Welcome guest Karen McCullough, author of Hunters Quest!
What Writers Can Learn From Clickbait
I fall for it all too often: those enticing little boxes at the bottom of news stories or in sidebars on many sites. They always feature an intriguing image and promise to tell you about the best ten movies you’ve never seen, or the twenty worst celebrity plastic surgeries, or fifteen brilliant tips for paying off your debt. Those clickbait boxes are nearly irresistible.
In just a sentence or two and with a related image, they hook you into wanting to hear the rest of the story. Which is just what we authors are trying to do with our blurbs and book covers. Those clickbait boxes are very good at it. I know I’m not always so brilliant about hooks.
What can clickbait teach us about using covers and blurbs to hook readers? I think I’ve identified four things. None of these are really new, but clickbait provides good illustrations for just how effective they can be.
- Your story must have a strong hook and you have to be able to express it in just a sentence or two. That means your novel or short is built on a deep and significant issue or problem facing your protagonist, one he or she struggles to resolve. Novels, in particular, usually involve multiple layers of complications, so boiling down the main conflict two just one or two sentences isn’t easy. But easy or not, it’s essential that you be able to do it.
- It has to be broadly relatable. Clickbait appeals to things that are intriguing to most people – curiosity, celebrity gossip, the fear we might miss out on something, and concerns about health and finances. Our stories have to be about what is most human in us – the need to satisfy our curiosity, the desire to understand ourselves and others better, our fears and insecurities. A story that doesn’t try to mine some aspect of the human condition or individual concern won’t be interesting to many people.
- Don’t tip your hand all at once. Structure your story so that there are multiple questions to be answered, but be sure that answering one just leads to more questions and then more questions. I like to think of it as building a ladder of revelations that eventually lead to the overall solution to the main story problem. At the same time, you can start out with all the background. You want your readers to care about the characters and events, so they need to meet them in action, in the depths of their issues and problems before you feed in how they got to that point.
- Sound bites – You need a strong through-story-line to keep readers moving forward. In clickbait, the goal is to keep you clicking through slides so more ads can be served to you. That means that they release the full story in small pieces, ending each slide with a bit of a hook to make sure you want to look at the next one. Authors need to be building the story in a similar way, dropping hints and clues, setting up a larger story through smaller ones, and ending each chapter with a hook.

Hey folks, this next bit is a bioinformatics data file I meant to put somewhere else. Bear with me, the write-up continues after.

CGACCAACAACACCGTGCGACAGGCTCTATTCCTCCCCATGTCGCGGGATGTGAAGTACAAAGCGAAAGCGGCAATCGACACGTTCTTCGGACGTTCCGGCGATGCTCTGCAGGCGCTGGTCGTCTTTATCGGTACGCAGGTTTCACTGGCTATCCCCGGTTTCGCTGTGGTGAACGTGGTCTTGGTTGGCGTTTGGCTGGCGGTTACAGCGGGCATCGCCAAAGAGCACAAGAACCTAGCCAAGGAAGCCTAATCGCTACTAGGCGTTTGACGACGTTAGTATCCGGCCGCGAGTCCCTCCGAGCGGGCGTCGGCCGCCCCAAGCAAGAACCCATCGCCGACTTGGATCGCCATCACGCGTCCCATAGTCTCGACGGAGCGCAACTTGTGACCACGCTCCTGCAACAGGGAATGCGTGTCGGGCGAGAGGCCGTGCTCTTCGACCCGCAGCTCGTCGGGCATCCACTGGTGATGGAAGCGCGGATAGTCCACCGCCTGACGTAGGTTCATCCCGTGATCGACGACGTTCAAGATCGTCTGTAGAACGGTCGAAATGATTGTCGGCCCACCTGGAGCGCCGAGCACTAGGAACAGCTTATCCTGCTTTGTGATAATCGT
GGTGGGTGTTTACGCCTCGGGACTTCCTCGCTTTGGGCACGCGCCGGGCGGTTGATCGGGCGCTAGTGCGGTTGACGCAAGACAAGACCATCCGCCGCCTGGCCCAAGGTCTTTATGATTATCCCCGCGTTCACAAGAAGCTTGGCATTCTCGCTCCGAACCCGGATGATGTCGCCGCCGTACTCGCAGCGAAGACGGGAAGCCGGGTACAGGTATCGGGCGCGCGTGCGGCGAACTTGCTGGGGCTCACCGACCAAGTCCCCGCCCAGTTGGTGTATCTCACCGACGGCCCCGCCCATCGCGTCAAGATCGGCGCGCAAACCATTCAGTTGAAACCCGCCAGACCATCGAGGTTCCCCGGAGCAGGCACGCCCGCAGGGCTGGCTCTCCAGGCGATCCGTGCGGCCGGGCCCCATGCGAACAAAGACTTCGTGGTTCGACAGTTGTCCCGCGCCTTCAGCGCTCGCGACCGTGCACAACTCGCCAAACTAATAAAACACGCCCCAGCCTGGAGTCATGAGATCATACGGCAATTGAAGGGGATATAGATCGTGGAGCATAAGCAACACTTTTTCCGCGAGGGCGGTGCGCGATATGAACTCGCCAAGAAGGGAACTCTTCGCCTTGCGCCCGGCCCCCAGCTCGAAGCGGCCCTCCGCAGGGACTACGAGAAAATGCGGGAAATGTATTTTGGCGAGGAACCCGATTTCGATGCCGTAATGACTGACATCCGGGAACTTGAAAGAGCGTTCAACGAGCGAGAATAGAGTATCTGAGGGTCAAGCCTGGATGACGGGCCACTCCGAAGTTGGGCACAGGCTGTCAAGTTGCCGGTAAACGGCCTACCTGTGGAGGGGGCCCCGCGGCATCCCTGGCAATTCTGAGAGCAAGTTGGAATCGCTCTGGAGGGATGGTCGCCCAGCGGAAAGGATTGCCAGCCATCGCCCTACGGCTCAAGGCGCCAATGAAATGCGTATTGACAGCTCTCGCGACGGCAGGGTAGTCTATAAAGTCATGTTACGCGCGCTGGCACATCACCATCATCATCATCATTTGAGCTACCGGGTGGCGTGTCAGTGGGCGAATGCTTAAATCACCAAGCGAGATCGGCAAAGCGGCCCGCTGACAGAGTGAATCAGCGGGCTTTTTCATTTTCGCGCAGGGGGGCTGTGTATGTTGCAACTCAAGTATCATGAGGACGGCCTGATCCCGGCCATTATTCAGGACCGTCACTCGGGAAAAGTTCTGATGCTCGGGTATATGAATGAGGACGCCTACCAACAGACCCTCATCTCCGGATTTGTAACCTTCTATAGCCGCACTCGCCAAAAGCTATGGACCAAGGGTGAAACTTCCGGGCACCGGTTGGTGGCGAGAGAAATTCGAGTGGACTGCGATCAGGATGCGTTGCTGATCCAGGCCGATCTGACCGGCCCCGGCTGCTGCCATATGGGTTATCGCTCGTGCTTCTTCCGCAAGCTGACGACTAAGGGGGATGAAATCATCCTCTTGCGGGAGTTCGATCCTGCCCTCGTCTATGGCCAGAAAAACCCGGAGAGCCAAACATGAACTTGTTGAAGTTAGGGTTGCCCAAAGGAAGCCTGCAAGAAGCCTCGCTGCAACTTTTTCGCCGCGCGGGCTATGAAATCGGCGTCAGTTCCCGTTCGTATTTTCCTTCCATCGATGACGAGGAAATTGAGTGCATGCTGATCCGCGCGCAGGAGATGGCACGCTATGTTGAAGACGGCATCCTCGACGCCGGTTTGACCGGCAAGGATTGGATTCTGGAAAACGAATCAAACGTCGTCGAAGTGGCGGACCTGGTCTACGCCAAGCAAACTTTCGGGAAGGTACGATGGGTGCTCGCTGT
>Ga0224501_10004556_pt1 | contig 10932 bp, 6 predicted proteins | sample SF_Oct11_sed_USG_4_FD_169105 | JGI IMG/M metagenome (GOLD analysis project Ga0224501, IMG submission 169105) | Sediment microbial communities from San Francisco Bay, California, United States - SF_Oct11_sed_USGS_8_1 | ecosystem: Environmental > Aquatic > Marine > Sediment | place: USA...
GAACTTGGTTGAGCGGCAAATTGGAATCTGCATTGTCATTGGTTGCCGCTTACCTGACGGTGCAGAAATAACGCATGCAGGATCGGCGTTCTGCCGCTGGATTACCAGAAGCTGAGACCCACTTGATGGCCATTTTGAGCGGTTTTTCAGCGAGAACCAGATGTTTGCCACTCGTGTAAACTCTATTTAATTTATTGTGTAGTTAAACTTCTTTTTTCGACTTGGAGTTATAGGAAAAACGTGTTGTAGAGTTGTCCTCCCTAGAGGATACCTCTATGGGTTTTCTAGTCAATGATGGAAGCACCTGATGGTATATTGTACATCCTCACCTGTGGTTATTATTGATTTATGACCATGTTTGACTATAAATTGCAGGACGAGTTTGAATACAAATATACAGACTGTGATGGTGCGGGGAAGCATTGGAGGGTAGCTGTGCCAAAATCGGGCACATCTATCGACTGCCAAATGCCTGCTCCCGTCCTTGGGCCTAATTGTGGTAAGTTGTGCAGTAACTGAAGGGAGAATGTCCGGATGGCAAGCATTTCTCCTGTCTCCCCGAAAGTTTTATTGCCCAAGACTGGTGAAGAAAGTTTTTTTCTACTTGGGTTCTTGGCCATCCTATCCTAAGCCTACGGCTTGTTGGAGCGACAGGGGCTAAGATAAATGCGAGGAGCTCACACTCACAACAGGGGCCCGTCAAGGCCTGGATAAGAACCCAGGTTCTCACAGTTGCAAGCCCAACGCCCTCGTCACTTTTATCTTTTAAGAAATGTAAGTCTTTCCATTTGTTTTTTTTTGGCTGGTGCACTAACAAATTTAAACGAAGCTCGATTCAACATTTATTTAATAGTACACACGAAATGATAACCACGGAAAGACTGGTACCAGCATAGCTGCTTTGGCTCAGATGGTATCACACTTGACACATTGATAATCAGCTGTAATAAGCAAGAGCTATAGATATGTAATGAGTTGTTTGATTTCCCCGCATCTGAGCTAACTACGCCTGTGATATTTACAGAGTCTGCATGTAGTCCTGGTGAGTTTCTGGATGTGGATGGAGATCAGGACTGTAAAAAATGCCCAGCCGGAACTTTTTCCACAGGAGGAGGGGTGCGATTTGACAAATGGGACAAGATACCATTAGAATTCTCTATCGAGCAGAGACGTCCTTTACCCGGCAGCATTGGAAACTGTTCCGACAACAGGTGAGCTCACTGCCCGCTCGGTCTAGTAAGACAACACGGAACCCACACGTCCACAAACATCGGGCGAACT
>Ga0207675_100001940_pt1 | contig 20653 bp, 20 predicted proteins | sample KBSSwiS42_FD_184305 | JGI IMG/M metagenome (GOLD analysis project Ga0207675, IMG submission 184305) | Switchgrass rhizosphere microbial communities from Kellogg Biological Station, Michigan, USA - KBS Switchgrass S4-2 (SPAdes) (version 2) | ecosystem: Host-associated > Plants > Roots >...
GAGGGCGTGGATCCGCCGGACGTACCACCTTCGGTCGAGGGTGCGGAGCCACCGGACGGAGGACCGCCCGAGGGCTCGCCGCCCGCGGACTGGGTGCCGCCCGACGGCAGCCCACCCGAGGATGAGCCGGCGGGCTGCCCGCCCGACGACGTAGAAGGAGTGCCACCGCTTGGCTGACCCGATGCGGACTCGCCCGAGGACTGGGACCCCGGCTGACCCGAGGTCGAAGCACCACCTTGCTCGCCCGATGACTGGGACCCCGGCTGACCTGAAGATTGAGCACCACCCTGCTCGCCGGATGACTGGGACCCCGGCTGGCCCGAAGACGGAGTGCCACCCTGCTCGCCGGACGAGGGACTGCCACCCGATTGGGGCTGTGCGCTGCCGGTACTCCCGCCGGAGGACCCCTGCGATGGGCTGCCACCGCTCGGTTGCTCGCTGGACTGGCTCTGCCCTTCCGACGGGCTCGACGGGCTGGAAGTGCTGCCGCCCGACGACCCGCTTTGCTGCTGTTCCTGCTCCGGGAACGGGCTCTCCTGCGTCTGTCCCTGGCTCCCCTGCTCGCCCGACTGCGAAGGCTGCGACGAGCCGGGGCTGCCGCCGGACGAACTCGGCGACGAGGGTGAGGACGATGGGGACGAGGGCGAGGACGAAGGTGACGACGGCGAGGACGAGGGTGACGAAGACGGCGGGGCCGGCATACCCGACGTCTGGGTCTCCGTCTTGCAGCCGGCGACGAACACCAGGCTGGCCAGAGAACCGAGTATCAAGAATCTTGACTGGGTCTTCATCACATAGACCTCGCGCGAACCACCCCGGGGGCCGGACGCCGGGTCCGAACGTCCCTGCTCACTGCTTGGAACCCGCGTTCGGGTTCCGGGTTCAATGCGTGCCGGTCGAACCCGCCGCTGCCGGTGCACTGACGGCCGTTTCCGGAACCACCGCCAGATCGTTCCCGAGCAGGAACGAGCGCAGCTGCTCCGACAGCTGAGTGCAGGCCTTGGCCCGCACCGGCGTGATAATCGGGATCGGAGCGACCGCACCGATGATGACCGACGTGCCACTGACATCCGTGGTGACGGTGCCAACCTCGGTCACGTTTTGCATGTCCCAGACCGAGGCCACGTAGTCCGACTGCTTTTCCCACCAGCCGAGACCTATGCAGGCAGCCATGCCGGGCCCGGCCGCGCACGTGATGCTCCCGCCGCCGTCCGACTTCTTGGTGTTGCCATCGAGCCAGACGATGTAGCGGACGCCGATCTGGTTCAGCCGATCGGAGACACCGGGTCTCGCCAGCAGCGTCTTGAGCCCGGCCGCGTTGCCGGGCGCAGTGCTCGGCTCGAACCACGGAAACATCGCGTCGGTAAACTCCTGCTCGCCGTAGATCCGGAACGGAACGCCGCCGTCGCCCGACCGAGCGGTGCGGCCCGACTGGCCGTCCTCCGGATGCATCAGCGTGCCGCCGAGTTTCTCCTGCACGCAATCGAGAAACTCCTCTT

- Keep the best for last – Don’t tip your hand too quickly. You want to wind the suspense so tightly, people can’t flip pages fast enough. And when you get to it, make it a doozy – a climactic fight, a hair-raising chase, the time bomb ticking down to the very last second. You want your readers to finish the story wrung out but satisfied.
- Your cover is the equivalent of the little image that accompanies the clickbait tag. It conveys the obvious information of title and author, but the image itself should tell the reader something about the story too. Color, objects, people, fonts, etc. should all help build the mood and offer something to entice the reader. Whether it suggests mystery or terror or humor, it needs to show itself to the target audience in an appealing way that invites them to share an interesting ride.
Blurb for Hunter’s Quest
Kristie Sandford’s vacation is interrupted when a man jumps out in front of her car. She avoids hitting him, but when she stops to see if he’s hurt, he demands she help him escape from the people chasing him. Kristie has an odd “gift” – she occasionally gets warning messages, and she gets one saying he needs her help or he’ll die. Jason Hunter is an NC SBI (North Carolina State Bureau of Investigation) agent working on his own time searching for a friend, an investigative reporter who disappeared while tracking down rumors of corruption in the bureaucracy of a small mountain town. Jason is grateful to Kristie for rescuing him, but dubious when she insists she has to continue helping him. Kristie is attracted to Jason, but the edge of danger she senses in him reminds her too much of the abusive family she escaped as soon as she could.
Still, the message said he’d die if she didn’t help him, and the messages have been right before.
Karen McCullough is the author of more than a dozen published novels in the mystery, romantic suspense, and fantasy genres and has won numerous awards, including an Eppie Award for fantasy. She’s also been a four-time Eppie finalist, and a finalist in the Prism, Dream Realm, Rising Star, Lories, Scarlett Letter, and Vixen Awards contests. Her short fiction has appeared in several anthologies and numerous small press publications in the fantasy, science fiction, and romance genres. She has three children, three grandchildren and lives in Greensboro, NC, with her husband of many years.